Last week, HP Inc. (NYSE:HPQ) announced its plan to acquire Samsung Electronics's (OTC:SSNLF) printer/copier business for $1.05 billion. I believe the transaction has many strategic and financial factors going in its favor.
The $55 billion copier industry is a mature, service-intensive segment that a bigger player like HPQ can disrupt by onboarding the right intellectual property. Samsung owns approximately 6,500 printing technology patents and HPQ will have the benefit of picking up 1,300 researchers and engineers who specialize in the field. HPQ believes that with Samsung's assets it can revive an industry that is largely stagnant, has improved little technologically over the past decade, and rife with product offerings that possess unnecessarily high costs of servicing. Management asserts that the number of serviceable parts in its newest printers will be approximately seven versus 24 for traditional copiers.
Samsung's printing unit is a higher-margin segment relative to HPQ's core operations and also offers immediate cost-cutting opportunities. HPQ CEO Dion Weisler expects the transaction to be accretive to earnings within the first twelve months post-close at $0.02 per share. HPQ also intends to complete the purchase using offshore cash, given the tax disincentives of repatriating the cash back to the US. Samsung's South Korea domicile will benefit HPQ by expanding the company's presence in Asia.
The deal will also help consolidate the industry to a small degree (undue regulatory scrutiny shouldn't be an issue) by eliminating one of HP's smaller competitors. Canon (NYSE:CAJ), Ricoh (OTC:RICOF), and Xerox (NYSE:XRX) are currently the market leaders in A3 printing, comprising about two-thirds of the market (Source: Gartner Research). HPQ's A3 business is about 2-3 times the size of Samsung's, but combined they should not constitute more than 10% of the market.
The acquisition should additionally help HPQ compete on price. Samsung has invested heavily into A3 laser technology that looks to favorably price in relation to rivals, particularly in the traditional monochrome printing market. HPQ already uses Samsung's A3 laser technology within its own products. Combined with HPQ's PageWide technology, the company could make headway toward lowering page costs in the color segment of the market.
In A4 printing, HPQ is currently the market leader, with approximately 36% share (Source: International Data Corporation ("IDC")). However, the market is slowly declining (currently at a rate of 10%-12% Y/Y) as consumers and businesses increasingly shift to digital-based documents. HPQ will also acquire Samsung's A4 unit, which comprises 4%-5% of the market.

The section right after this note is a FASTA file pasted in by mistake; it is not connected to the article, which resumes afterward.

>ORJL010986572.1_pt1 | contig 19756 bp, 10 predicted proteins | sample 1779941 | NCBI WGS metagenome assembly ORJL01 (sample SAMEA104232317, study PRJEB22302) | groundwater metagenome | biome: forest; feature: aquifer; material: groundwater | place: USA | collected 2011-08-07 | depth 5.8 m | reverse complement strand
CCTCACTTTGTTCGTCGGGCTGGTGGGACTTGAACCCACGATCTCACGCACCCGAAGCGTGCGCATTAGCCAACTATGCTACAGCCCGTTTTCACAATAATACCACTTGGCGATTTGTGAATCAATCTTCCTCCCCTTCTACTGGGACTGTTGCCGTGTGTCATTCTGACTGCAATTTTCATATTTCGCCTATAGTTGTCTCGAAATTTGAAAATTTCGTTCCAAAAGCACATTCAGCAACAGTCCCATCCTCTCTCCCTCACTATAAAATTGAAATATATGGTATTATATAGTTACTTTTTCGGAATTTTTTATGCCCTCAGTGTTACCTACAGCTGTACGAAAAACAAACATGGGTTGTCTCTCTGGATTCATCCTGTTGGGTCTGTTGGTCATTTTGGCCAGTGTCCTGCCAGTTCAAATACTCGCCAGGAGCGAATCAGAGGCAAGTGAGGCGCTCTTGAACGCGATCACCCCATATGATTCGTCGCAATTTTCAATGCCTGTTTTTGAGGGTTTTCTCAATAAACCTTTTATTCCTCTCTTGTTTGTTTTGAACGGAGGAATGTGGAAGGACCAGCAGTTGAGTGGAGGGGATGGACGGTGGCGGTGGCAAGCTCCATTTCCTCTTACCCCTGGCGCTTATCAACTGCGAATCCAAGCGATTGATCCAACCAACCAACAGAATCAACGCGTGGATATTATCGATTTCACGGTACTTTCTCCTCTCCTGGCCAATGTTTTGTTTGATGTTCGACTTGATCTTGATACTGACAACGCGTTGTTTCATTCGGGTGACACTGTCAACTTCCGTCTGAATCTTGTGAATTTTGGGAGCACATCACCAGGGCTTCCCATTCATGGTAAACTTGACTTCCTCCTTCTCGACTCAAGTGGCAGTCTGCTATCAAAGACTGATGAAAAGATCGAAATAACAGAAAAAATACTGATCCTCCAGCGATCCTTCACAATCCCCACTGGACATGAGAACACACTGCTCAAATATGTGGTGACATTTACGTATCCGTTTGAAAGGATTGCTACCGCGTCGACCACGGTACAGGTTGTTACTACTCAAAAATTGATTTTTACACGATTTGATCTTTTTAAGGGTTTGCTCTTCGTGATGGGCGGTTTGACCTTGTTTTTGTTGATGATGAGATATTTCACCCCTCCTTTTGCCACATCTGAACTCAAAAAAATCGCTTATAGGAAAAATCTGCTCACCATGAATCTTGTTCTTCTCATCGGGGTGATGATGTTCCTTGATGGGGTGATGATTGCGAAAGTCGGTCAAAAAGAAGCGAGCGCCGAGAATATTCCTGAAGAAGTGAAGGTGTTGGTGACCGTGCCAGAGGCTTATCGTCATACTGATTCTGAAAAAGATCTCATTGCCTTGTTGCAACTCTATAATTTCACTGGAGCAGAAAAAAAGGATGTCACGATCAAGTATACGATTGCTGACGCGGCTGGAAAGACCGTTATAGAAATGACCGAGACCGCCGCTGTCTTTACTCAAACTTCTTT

In terms of business relationships that could potentially be altered as a result of the transaction, HPQ has had a notable partnership with Canon since 1984. Canon produces the engine technology in its printing devices and receives the benefit of a larger market from HPQ's commercialization capabilities. HPQ's acquisition of Samsung's printer unit does not fundamentally change the nature of the partnership and could in fact strengthen it with the strategic benefits that could come out of the deal. Canon, Inc. CEO Fujio Mitarai praised the transaction post-announcement. According to the IDC, Canon alone owns approximately 20% of the A4 market.
Overall, the Samsung copier acquisition speaks to HPQ's focus toward growth acceleration and mature industry disruption, objectives that were laid out for the company after HP's two-way split in November 2015. HPQ has already done this with the $12 trillion manufacturing industry with its entrance into the high-growth 3-D printing vertical, and is now doing the same with respect to the copier space. On balance, this transaction has a large degree of strategic value and would look to be accretive to earnings in short order post-close.
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